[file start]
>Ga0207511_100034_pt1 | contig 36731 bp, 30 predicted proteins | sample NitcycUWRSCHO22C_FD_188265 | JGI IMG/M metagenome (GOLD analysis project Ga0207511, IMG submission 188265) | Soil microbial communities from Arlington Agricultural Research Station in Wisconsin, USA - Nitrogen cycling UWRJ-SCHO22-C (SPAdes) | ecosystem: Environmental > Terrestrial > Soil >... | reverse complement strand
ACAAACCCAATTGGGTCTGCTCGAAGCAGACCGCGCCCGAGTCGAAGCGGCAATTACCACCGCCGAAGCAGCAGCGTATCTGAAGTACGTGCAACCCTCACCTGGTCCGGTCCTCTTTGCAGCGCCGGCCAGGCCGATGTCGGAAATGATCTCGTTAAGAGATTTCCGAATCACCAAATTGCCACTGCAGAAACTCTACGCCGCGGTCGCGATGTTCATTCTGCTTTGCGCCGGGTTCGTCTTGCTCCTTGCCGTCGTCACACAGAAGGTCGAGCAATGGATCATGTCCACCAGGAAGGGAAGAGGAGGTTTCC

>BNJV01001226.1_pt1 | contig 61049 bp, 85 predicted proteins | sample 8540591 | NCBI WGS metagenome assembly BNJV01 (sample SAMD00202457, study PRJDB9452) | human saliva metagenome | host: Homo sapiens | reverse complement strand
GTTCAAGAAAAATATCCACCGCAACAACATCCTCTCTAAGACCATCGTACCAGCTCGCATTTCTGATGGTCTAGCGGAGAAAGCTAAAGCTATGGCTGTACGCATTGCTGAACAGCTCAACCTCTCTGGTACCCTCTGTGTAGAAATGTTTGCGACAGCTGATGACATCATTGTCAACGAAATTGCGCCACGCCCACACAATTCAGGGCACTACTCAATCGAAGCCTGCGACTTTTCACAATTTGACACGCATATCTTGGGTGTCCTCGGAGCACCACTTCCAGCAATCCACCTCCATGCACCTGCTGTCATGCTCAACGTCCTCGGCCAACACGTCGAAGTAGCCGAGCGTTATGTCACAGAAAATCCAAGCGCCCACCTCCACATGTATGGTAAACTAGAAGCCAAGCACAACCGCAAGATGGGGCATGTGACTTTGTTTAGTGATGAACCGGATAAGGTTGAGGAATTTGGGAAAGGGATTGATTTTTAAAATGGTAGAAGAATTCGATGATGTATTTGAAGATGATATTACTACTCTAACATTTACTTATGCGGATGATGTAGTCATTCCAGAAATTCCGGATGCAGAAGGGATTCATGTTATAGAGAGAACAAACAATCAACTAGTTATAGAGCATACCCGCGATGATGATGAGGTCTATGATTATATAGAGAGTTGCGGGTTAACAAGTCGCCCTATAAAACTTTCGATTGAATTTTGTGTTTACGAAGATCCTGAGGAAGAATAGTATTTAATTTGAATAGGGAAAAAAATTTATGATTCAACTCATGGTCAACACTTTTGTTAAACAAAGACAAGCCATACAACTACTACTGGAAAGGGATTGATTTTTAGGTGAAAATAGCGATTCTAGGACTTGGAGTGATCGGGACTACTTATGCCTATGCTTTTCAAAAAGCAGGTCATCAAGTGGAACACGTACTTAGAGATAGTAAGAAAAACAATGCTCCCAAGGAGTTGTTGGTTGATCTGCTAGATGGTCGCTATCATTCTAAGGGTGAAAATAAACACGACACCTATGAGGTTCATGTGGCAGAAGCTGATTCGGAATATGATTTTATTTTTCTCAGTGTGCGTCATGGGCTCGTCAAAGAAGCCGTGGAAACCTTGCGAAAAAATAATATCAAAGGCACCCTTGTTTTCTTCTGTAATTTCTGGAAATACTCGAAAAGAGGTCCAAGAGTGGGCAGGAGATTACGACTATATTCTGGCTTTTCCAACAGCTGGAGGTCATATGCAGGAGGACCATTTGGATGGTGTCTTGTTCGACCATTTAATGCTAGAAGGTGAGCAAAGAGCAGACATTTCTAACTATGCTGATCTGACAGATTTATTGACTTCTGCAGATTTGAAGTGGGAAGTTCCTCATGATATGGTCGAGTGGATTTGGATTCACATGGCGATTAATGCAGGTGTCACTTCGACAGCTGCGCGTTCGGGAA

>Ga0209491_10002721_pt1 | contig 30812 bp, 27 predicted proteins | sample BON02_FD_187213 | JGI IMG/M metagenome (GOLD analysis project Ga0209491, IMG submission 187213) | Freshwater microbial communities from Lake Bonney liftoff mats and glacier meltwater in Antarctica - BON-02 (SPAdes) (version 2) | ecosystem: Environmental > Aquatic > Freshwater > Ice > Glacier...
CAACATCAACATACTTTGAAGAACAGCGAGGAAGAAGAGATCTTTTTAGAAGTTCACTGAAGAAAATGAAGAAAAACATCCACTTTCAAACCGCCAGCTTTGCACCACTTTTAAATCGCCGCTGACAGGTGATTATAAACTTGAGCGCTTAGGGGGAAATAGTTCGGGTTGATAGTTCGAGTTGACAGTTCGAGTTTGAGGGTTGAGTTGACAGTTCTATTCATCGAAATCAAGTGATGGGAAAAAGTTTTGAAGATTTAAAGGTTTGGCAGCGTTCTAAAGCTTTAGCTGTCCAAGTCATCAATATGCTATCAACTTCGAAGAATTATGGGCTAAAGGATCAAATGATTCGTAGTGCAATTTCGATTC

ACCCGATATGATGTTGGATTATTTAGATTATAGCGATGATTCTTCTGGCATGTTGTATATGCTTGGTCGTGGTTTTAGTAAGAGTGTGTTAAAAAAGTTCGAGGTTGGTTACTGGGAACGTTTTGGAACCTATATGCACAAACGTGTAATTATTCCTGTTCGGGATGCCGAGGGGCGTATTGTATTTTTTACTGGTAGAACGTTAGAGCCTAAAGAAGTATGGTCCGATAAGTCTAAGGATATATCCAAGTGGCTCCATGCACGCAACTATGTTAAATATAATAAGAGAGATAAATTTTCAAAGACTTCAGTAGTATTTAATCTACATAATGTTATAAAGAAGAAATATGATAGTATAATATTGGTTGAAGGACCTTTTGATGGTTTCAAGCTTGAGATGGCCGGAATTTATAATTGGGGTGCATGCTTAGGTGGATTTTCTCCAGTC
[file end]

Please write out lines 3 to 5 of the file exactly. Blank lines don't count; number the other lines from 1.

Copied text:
>BNJV01001226.1_pt1 | contig 61049 bp, 85 predicted proteins | sample 8540591 | NCBI WGS metagenome assembly BNJV01 (sample SAMD00202457, study PRJDB9452) | human saliva metagenome | host: Homo sapiens | reverse complement strand
GTTCAAGAAAAATATCCACCGCAACAACATCCTCTCTAAGACCATCGTACCAGCTCGCATTTCTGATGGTCTAGCGGAGAAAGCTAAAGCTATGGCTGTACGCATTGCTGAACAGCTCAACCTCTCTGGTACCCTCTGTGTAGAAATGTTTGCGACAGCTGATGACATCATTGTCAACGAAATTGCGCCACGCCCACACAATTCAGGGCACTACTCAATCGAAGCCTGCGACTTTTCACAATTTGACACGCATATCTTGGGTGTCCTCGGAGCACCACTTCCAGCAATCCACCTCCATGCACCTGCTGTCATGCTCAACGTCCTCGGCCAACACGTCGAAGTAGCCGAGCGTTATGTCACAGAAAATCCAAGCGCCCACCTCCACATGTATGGTAAACTAGAAGCCAAGCACAACCGCAAGATGGGGCATGTGACTTTGTTTAGTGATGAACCGGATAAGGTTGAGGAATTTGGGAAAGGGATTGATTTTTAAAATGGTAGAAGAATTCGATGATGTATTTGAAGATGATATTACTACTCTAACATTTACTTATGCGGATGATGTAGTCATTCCAGAAATTCCGGATGCAGAAGGGATTCATGTTATAGAGAGAACAAACAATCAACTAGTTATAGAGCATACCCGCGATGATGATGAGGTCTATGATTATATAGAGAGTTGCGGGTTAACAAGTCGCCCTATAAAACTTTCGATTGAATTTTGTGTTTACGAAGATCCTGAGGAAGAATAGTATTTAATTTGAATAGGGAAAAAAATTTATGATTCAACTCATGGTCAACACTTTTGTTAAACAAAGACAAGCCATACAACTACTACTGGAAAGGGATTGATTTTTAGGTGAAAATAGCGATTCTAGGACTTGGAGTGATCGGGACTACTTATGCCTATGCTTTTCAAAAAGCAGGTCATCAAGTGGAACACGTACTTAGAGATAGTAAGAAAAACAATGCTCCCAAGGAGTTGTTGGTTGATCTGCTAGATGGTCGCTATCATTCTAAGGGTGAAAATAAACACGACACCTATGAGGTTCATGTGGCAGAAGCTGATTCGGAATATGATTTTATTTTTCTCAGTGTGCGTCATGGGCTCGTCAAAGAAGCCGTGGAAACCTTGCGAAAAAATAATATCAAAGGCACCCTTGTTTTCTTCTGTAATTTCTGGAAATACTCGAAAAGAGGTCCAAGAGTGGGCAGGAGATTACGACTATATTCTGGCTTTTCCAACAGCTGGAGGTCATATGCAGGAGGACCATTTGGATGGTGTCTTGTTCGACCATTTAATGCTAGAAGGTGAGCAAAGAGCAGACATTTCTAACTATGCTGATCTGACAGATTTATTGACTTCTGCAGATTTGAAGTGGGAAGTTCCTCATGATATGGTCGAGTGGATTTGGATTCACATGGCGATTAATGCAGGTGTCACTTCGACAGCTGCGCGTTCGGGAA

>Ga0209491_10002721_pt1 | contig 30812 bp, 27 predicted proteins | sample BON02_FD_187213 | JGI IMG/M metagenome (GOLD analysis project Ga0209491, IMG submission 187213) | Freshwater microbial communities from Lake Bonney liftoff mats and glacier meltwater in Antarctica - BON-02 (SPAdes) (version 2) | ecosystem: Environmental > Aquatic > Freshwater > Ice > Glacier...